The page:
• HIV Treatment: The Challenges for Older Adults

    IMAGE Improved medicines have helped many people with HIV live longer, but treating older adults with HIV presents some unique challenges.
    The challenges related to diagnosing HIV in older adults have been well documented. In many instances, both doctors and patients are uncomfortable discussing risk factors, such as unprotected sex and injection drug use, and the symptoms of HIV can mimic symptoms of other conditions common in older adults.
    Once a diagnosis is made, however, there are additional challenges for older adults with HIV and the doctors who treat them. The most effective combination of drugs can interact with medicines these adults frequently take for a host of other conditions, such as high blood pressure.

    Drug Interactions

    The protease inhibitors that are a critical part of treating HIV inhibit an enzyme in the liver that metabolizes medicines, raising the risk of drug interactions, says Karl Goodkin, MD, PhD, who works with elderly HIV patients at the University of Miami.
    "Usually, you just avoid prescribing the drugs that interact," says Dr. Goodkin. "You don't have that option here. You have to prescribe the drugs. Substance abuse and diet can also interact with these antiretroviral medicines. We are in a quandary right now. As a result, we're entering a whole new area of research to define what's appropriate to do."
    HIV drugs may also increase the risk of certain conditions, such as high cholesterol, high triglyceride levels, kidney stones, inflammation of pancreas, and liver damage. Plus, the volume and range of medicines that elders take also increase the risk of drug interaction "tremendously," according to Dr. Goodkin.

    Remembering to Take Medicine

    There is also the issue of getting patients to remember to take all of their medicine.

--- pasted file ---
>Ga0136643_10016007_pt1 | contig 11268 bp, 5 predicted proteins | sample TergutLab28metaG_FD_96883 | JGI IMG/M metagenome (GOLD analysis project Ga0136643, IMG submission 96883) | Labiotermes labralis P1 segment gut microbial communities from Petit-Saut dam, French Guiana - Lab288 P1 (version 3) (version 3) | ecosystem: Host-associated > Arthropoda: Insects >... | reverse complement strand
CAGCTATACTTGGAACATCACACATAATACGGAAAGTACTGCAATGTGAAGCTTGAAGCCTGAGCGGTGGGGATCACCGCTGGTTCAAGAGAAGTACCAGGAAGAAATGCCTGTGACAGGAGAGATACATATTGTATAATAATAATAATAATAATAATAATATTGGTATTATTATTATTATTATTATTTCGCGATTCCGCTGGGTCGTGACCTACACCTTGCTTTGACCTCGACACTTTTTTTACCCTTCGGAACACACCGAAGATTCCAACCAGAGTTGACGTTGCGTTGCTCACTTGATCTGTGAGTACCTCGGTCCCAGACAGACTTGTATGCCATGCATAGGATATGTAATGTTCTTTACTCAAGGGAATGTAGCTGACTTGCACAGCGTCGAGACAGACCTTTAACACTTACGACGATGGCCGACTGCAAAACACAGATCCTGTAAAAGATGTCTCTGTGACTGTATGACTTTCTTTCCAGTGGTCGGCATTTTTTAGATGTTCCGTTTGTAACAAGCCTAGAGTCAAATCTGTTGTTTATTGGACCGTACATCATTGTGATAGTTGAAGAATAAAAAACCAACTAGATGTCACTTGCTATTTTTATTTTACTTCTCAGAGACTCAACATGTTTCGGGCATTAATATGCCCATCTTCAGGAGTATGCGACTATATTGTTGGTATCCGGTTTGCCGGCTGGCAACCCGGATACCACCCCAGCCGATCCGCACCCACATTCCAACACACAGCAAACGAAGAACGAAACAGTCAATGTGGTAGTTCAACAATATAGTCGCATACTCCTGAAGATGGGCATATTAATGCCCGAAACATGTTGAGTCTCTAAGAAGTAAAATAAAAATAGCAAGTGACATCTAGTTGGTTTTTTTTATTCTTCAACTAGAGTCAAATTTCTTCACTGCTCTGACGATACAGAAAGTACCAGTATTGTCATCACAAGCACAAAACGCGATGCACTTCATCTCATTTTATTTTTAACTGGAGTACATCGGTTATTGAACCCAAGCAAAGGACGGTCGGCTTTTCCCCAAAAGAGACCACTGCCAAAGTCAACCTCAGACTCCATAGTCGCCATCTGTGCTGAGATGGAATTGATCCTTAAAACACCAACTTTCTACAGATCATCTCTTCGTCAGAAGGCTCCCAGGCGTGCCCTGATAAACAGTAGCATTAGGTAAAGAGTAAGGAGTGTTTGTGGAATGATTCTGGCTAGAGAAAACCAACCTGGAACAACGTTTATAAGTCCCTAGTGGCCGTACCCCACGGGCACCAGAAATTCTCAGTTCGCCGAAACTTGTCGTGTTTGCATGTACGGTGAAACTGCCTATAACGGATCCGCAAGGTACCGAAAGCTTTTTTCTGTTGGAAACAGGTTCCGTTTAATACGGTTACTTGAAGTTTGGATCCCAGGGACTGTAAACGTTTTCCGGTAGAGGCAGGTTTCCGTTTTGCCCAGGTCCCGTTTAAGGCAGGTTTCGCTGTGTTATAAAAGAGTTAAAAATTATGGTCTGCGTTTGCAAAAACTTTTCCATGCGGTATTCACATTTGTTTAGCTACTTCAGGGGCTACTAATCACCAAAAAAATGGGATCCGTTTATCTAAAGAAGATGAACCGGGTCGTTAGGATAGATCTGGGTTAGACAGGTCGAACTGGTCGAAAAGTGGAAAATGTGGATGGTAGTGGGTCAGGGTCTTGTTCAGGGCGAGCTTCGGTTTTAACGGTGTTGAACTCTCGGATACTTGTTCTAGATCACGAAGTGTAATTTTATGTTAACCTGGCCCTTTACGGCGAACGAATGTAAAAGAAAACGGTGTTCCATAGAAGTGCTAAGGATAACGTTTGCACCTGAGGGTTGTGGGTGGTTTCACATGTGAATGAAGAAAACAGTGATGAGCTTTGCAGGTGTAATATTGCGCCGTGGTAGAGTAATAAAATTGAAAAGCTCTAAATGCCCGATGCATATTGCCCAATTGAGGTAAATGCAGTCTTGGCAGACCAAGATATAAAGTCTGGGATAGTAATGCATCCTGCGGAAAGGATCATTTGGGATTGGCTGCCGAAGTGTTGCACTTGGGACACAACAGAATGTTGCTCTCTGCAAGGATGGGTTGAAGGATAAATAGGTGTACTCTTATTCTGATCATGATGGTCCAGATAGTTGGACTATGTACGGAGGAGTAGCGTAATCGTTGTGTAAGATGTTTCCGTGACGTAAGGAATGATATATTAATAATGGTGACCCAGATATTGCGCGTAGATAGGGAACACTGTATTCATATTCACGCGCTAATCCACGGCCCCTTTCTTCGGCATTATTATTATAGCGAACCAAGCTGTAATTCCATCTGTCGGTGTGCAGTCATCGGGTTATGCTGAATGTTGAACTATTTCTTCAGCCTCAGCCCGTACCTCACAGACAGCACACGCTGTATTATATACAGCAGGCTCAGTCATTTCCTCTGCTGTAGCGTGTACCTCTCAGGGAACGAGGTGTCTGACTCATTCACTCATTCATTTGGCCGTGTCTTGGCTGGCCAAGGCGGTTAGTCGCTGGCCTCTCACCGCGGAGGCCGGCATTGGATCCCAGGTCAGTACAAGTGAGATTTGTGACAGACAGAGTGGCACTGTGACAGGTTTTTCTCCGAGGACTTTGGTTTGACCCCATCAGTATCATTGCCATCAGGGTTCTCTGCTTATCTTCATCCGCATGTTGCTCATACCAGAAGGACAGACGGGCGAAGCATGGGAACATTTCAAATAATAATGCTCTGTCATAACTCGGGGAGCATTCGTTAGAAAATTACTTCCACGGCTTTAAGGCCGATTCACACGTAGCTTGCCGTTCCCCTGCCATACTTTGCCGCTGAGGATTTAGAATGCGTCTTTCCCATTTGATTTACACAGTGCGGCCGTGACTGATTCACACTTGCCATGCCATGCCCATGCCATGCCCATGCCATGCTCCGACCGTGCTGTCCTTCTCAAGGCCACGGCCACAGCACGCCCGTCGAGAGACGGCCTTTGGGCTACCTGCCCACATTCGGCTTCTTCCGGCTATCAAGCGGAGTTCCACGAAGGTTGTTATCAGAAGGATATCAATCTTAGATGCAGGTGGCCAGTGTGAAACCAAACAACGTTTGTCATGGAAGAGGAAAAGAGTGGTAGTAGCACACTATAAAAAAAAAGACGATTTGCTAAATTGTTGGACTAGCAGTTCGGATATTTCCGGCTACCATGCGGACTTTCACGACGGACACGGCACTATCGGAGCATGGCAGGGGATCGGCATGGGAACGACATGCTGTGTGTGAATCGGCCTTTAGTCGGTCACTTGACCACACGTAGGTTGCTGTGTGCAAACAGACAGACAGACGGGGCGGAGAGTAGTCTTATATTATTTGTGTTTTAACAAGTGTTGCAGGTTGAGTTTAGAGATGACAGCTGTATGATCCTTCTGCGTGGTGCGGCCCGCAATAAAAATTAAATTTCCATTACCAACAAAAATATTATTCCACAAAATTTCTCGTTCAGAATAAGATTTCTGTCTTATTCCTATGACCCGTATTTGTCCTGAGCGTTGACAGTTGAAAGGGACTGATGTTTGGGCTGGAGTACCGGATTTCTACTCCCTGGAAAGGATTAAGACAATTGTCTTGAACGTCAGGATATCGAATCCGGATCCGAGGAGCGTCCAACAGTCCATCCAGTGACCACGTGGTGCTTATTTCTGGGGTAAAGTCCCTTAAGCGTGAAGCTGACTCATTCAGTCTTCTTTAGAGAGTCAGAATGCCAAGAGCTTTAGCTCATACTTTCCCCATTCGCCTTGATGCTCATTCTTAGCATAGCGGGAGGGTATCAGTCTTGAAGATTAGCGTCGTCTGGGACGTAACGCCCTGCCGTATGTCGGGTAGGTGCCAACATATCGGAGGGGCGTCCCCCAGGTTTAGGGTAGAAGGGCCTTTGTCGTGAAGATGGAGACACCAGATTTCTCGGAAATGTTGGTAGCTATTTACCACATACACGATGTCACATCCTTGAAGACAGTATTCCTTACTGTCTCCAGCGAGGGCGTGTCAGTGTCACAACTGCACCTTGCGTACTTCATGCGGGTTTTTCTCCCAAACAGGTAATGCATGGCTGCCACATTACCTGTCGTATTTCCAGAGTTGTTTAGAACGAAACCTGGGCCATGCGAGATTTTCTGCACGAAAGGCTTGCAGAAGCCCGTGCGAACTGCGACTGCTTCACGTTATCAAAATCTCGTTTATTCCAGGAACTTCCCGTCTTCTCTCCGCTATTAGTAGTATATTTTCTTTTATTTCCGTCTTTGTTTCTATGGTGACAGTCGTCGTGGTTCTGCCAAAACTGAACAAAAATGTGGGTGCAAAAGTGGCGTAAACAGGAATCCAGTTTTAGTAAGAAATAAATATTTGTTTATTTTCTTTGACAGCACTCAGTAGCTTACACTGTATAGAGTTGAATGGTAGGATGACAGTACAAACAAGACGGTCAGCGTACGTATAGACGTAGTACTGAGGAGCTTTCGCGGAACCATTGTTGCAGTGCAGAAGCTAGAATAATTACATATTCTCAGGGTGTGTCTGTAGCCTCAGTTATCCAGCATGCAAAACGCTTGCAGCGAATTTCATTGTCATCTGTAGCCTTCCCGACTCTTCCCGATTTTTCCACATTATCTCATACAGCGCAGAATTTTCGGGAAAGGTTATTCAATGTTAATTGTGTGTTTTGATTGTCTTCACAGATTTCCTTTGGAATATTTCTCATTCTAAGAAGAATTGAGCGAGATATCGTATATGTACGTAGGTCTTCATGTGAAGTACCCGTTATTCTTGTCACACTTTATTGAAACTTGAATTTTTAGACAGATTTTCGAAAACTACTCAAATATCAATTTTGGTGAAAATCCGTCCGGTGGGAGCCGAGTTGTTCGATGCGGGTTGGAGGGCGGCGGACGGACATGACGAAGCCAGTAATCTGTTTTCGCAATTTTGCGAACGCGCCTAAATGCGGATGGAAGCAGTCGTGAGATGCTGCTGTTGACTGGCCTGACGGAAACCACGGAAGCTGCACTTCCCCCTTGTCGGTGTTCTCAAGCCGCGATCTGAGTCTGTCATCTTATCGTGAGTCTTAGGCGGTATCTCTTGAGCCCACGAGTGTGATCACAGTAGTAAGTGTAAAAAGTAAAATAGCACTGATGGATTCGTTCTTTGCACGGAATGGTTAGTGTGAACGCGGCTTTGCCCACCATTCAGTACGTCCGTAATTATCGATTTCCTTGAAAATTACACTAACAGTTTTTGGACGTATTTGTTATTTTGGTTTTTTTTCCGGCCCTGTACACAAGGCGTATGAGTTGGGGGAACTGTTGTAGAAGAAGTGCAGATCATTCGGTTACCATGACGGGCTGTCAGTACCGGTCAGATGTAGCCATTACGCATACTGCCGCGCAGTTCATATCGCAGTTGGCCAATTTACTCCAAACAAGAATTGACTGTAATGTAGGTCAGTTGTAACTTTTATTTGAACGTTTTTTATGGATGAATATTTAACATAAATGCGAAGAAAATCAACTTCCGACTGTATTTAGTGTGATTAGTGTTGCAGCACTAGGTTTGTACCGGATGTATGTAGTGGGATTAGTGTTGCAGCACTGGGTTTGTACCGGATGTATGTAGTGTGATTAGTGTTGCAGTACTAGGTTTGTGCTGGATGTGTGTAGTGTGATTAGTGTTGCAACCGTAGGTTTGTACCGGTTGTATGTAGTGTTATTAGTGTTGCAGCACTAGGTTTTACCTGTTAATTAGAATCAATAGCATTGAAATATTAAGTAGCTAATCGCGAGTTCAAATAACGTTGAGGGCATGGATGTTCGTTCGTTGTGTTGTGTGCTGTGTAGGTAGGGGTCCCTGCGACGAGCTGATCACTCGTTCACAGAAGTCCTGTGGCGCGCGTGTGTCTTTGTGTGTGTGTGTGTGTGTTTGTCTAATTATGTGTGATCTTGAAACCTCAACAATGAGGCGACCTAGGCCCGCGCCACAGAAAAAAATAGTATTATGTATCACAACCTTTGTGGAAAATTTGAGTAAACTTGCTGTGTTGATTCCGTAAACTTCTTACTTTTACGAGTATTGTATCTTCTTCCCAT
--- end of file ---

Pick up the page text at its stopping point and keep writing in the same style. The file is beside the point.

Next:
"One of the most common reasons HIV patients do not take their meds is 'I forgot,'" says Lori Fantry, MD, PhD, medical director of Baltimore's Evelyn Jordan Center at the Infectious Disease Clinic. Forgetting to take medicines can be very serious for someone with HIV since the medicines work to decrease the amount of virus in the body.

    Some Good News

    There is good news, however, on two fronts. Patients who take their medicine "have a very good chance of getting a good response," says Dr. Fantry. And older adults may experience the same benefits from treatment as do younger patients. Seniors generally have a better acceptance about taking their HIV medicine than do younger people, Dr. Fantry explains, because they are already used to a daily routine of taking pills.
    "The elderly people in our clinic clearly have a responsible attitude toward their disease," she says. "They may need more support to do it, but once you put the supports in place with the social worker, pill boxes and reminders, they seem to do well."
    There have also been significant advances in reducing the number of pills that need to be taken to control the illness. "We've come a long way from 20 pills a day," says Dr. Fantry. "We have a regimen where we can get good control with just one pill in the morning and one in the evening. You cannot do that with everyone. One regimen is seven pills a day, but it is much better than we had just a few years back. The news is clearly not all negative. Every year, it gets a little easier to take medicine."


    HIV/AIDS Treatment Information Service http://www.hivatis.org/

    National Institute of Allergy and Infectious Diseases http://www3.niaid.nih.gov/


    Canadian AIDS Society http://www.cdnaids.ca/

    Canadian HIV/AIDS Information Centre http://www.cpha.ca/


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